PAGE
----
Sunday, September 21, 2008

I remember Sam Estwick

During the First World War, patriotic black Canadians lined up to join the armed forces but weren’t allowed to enlist. In 1916, the Second Construction Battalion out of Pictou, Nova Scotia was formed, the first black battalion in Canadian history. They were responsible for crucial work building bridges, digging trenches and clearing roads. In the Second World War, black Canadians tried to enlist again. This time, men like Sam Estwick were allowed to join.Served: As a Leading Aircraftman in the Second World WarSam Estwick immigrated to Canada from Barbados at the age of four and his family settled in Glace Bay, N.S. When war broke out, Mr. Estwick heard the Air Force was looking for fighter pilots. But when he showed up in Halifax to enlist, the officers at the recruiting office wouldn’t take him. “What do you mean? There’s a war,” Mr. Estwick said. “We can’t trust a black pilot,” they told him.Top-secret radar work: Rejected by the Halifax recruiting station, Mr. Estwick went home and wrote a letter to his MP who brought the issue up in Parliament. Still, nothing changed. But his high-school diploma and strong academic record showed he was just what the Air Force was looking for in its top-secret radar program.
Thousands of radar technicians were trained and sent around the world to serve on aircraft, ships and air strips. Mr. Estwick was the top of his class in radar school at Clinton, Ont. He was sent overseas in December 1942.Why he joined: Mr. Estwick will never forget what his church minister said to him when he won a school award the age of 14. “He said to me, ‘That goes to prove that a young lad of your colour can be as good as any other colour.’” Mr. Estwick also remembers meeting members of the Second Construction Battalion from the First World War.
“My family was from Barbados so we had a very strong allegiance to the British,” Mr. Estwick said. “Everyone would say how handsome they all looked in uniform.”The longest layover of his life: After advanced training in England, Mr. Estwick was assigned to duty in India by ship, with a 10-day layover in Durban, South Africa. Despite the red maple leaf sewn onto his uniform, Mr. Estwick was continuously denied entry into the local restaurants. One night when he and a group of his radar buddies went into a bar, a beefy bartender ordered Mr. Estwick out. Mr. Estwick was only 5-foot-7 but he had a reputation as a feisty boxer with an attitude. He was ready to fight the bartender when a British commando stepped in. “He said: ‘Hold on, Canada. He’s too big. That guy’s more my size. Let me do it.’” Mr. Estwick recalled. “And he took the guy down.”

Service to honour WWII RAF airmen

RAF pilots who defeated the Luftwaffe during the Battle of Britain are being remembered at a thanksgiving service at Westminster Abbey.
Veterans and their families are attending, along with the Prince of Wales, the Duchess of Cornwall and Defence Secretary Des Browne.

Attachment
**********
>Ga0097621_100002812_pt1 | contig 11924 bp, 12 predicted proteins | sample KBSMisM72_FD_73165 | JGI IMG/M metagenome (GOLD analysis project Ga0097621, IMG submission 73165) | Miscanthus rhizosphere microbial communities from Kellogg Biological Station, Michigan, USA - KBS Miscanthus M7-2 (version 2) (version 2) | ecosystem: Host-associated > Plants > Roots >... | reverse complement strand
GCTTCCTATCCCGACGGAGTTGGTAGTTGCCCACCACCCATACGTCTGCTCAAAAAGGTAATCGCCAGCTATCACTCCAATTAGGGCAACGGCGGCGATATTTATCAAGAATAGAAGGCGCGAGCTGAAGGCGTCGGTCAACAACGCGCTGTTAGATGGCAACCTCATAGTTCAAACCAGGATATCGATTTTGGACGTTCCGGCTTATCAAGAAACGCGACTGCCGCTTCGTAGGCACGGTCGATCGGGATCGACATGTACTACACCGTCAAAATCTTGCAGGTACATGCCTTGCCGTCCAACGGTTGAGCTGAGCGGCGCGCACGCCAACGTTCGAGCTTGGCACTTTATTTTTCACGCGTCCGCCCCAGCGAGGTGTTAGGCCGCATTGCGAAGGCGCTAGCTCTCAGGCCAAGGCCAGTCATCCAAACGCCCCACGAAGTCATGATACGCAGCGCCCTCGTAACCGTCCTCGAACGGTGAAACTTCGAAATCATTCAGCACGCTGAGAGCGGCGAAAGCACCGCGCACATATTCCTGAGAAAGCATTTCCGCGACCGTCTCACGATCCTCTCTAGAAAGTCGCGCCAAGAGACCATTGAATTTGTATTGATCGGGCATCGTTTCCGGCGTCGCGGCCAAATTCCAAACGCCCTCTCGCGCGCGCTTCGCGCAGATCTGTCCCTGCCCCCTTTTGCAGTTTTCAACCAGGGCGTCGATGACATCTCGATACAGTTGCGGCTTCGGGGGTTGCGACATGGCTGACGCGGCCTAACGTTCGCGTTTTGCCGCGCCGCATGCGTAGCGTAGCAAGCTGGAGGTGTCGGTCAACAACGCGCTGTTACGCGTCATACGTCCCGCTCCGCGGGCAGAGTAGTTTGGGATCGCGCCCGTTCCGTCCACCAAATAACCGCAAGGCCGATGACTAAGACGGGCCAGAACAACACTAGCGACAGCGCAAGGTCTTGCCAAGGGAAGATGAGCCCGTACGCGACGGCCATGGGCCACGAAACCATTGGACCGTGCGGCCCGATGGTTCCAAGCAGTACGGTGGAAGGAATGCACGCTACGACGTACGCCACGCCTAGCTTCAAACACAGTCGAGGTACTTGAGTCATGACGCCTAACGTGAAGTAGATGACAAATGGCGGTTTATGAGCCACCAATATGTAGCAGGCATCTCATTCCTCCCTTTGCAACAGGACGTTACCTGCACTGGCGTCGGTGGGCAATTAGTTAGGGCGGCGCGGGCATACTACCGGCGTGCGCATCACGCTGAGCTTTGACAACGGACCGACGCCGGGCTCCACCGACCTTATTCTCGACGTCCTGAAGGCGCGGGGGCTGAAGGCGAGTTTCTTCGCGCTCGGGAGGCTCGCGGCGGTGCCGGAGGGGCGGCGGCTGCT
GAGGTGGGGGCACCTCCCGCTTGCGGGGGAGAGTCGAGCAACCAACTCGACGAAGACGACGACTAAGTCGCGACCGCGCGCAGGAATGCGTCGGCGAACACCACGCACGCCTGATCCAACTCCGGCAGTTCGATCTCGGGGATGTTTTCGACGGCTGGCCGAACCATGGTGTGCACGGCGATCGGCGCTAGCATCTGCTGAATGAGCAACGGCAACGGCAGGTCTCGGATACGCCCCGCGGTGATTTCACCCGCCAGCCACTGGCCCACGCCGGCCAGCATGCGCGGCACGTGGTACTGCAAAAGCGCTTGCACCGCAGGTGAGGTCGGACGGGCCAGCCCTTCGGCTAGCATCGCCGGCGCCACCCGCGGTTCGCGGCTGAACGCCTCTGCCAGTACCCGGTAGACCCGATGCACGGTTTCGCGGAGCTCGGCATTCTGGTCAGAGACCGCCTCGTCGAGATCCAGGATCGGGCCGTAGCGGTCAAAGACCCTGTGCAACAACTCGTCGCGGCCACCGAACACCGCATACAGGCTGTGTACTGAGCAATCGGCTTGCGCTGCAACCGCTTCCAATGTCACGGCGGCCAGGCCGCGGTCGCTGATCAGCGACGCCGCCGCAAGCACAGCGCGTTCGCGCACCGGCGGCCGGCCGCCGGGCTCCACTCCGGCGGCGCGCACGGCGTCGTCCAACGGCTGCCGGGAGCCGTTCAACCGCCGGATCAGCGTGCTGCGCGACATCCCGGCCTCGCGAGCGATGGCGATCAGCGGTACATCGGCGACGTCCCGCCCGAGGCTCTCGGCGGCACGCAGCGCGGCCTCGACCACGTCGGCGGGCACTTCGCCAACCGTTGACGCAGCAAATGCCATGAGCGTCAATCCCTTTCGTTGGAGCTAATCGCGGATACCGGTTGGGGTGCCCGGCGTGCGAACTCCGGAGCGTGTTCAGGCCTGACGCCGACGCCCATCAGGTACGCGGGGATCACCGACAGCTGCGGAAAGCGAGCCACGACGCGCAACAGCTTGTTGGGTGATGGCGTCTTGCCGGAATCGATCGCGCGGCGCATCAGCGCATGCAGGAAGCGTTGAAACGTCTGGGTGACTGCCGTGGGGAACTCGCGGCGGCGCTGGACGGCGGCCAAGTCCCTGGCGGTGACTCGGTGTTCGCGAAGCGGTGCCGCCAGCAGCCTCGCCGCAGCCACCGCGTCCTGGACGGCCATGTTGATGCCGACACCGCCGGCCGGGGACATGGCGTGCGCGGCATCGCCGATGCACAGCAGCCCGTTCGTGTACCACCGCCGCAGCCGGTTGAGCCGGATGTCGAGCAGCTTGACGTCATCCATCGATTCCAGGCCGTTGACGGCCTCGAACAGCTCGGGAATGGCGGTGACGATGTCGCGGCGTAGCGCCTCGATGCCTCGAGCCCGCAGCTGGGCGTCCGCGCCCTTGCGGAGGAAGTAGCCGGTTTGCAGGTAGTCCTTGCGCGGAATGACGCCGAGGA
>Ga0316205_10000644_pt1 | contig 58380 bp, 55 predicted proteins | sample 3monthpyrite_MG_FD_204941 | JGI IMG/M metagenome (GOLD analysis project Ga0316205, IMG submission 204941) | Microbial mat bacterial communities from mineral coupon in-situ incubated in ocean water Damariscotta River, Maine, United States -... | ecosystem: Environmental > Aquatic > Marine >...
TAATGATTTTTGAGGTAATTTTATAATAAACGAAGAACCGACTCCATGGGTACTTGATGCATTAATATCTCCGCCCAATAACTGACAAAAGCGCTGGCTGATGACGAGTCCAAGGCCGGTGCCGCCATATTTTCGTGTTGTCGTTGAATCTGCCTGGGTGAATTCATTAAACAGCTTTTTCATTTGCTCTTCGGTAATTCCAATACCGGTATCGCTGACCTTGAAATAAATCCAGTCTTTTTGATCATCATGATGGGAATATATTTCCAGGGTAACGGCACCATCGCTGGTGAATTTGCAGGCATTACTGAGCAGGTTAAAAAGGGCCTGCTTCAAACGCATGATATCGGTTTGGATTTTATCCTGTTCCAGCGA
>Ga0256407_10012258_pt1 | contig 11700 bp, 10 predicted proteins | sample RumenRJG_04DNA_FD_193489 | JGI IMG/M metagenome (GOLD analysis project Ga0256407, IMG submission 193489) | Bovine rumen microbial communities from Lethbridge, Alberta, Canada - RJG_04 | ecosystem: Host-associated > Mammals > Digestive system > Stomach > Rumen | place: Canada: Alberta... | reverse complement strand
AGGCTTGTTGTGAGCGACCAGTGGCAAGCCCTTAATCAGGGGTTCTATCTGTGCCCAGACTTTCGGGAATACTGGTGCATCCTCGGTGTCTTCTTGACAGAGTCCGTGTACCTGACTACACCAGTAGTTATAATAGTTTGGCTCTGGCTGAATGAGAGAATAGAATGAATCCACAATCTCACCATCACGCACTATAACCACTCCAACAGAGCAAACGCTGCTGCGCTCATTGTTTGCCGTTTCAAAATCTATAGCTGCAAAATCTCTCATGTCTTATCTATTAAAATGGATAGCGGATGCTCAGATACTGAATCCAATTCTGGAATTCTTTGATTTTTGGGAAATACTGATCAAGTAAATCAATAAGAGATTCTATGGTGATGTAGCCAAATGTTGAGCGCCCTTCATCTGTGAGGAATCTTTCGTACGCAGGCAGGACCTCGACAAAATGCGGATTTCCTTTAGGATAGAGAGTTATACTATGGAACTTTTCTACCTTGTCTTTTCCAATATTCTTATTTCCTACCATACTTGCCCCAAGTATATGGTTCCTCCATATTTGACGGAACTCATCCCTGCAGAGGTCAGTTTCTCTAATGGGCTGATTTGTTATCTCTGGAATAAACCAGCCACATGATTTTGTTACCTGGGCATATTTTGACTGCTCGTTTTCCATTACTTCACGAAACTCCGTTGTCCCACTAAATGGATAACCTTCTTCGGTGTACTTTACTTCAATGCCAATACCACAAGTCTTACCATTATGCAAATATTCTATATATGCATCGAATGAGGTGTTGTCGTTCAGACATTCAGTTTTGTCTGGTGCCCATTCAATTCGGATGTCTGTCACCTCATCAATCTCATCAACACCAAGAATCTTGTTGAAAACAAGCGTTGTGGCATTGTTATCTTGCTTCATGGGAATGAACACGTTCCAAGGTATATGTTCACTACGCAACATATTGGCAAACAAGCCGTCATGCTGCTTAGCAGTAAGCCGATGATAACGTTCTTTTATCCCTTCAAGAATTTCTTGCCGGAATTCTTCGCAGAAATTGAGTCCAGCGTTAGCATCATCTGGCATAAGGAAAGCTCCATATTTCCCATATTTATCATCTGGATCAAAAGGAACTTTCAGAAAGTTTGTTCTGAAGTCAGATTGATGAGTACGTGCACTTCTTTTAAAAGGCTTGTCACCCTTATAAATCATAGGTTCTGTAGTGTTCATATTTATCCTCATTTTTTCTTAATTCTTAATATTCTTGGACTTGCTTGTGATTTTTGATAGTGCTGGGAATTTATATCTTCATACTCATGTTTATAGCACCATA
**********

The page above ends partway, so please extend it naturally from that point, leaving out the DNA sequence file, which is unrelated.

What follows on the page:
The service marks the 68th anniversary of the battle that cost 544 airmen.
It was these crewmen Winston Churchill referred to in his phrase "never was so much owed by so many to so few".
The service is also being attended by Chief of the Air Staff, Air Chief Marshal Sir Glenn Torpy.
After the ceremony, the Prince of Wales, who is patron of the Battle of Britain Fighter Association, and the Duchess were due to meet former aircrew members.
Four Tornado F3s were also taking part in a fly-past over Westminster Abbey.
The defeat of Nazi Germany's Luftwaffe by the RAF's Hurricane and Spitfire pilots came at a cost of more than 1,000 fighter planes.

Saturday, September 20, 2008

Veteran reunited with lost medals

Veteran reunited with lost medals

Mr Brown lost his medals as he boarded a boat using his walking frame
A 93-year-old veteran of the Dunkirk evacuation has been reunited with war medals after they were recovered by scuba divers from the River Thames.
Charles Brown lost two rows of medals last Sunday as he boarded a boat during the Association of Dunkirk Little Ships cruise from Kingston to Weybridge.
Mr Brown said he was "emotional" about the medals which included an OBE, a Dunkirk and Normandy campaign medal.
Divers from Teddington Royal National Lifeboat Institution (RNLI) found them.
Scuba divers began their fingertip search near Kingston Bridge at about 1100 BST on Saturday.

Last week attempts to recover the medals with magnets proved unsuccessful.
Mr Brown lost the medals from the breast pocket of his jacket as he used his walking frame to board a boat near Kingston Bridge.
On hearing about the recovery Mr Brown, who is originally from Southwark in south London, came to the riverside from his care home in Woking, Surrey.
He said: "I do get a bit emotional because these medals meant so much to me. I wasn't a celebrity, a pop singer or a cricketer, these medals were what I was proud of.
"I'm not going to be celebrating with cream cakes or anything like that, just having the medals back is enough for me."
Poor visibility
Malcolm Miatt, operations manager at Teddington RNLI, said: "It was a fingertip search on a grid pattern. I wasn't sure that we'd find the medals because they have been down there all week."
RNLI's helmsman and experienced scuba diver Jean-Pierre Trenque, who led the dive, said: "It was quite dark but surprisingly we had probably half a metre visibility in there.
"I literally just went in the water, straight down the wall, we had good datum where the medals had been dropped and I didn't think they would have drifted too much."
Mr Brown, who joined the army as a volunteer in 1939, was a tank transporter and fought a rear guard defence at Dunkirk.
He was one of the last off the beach during the evacuation.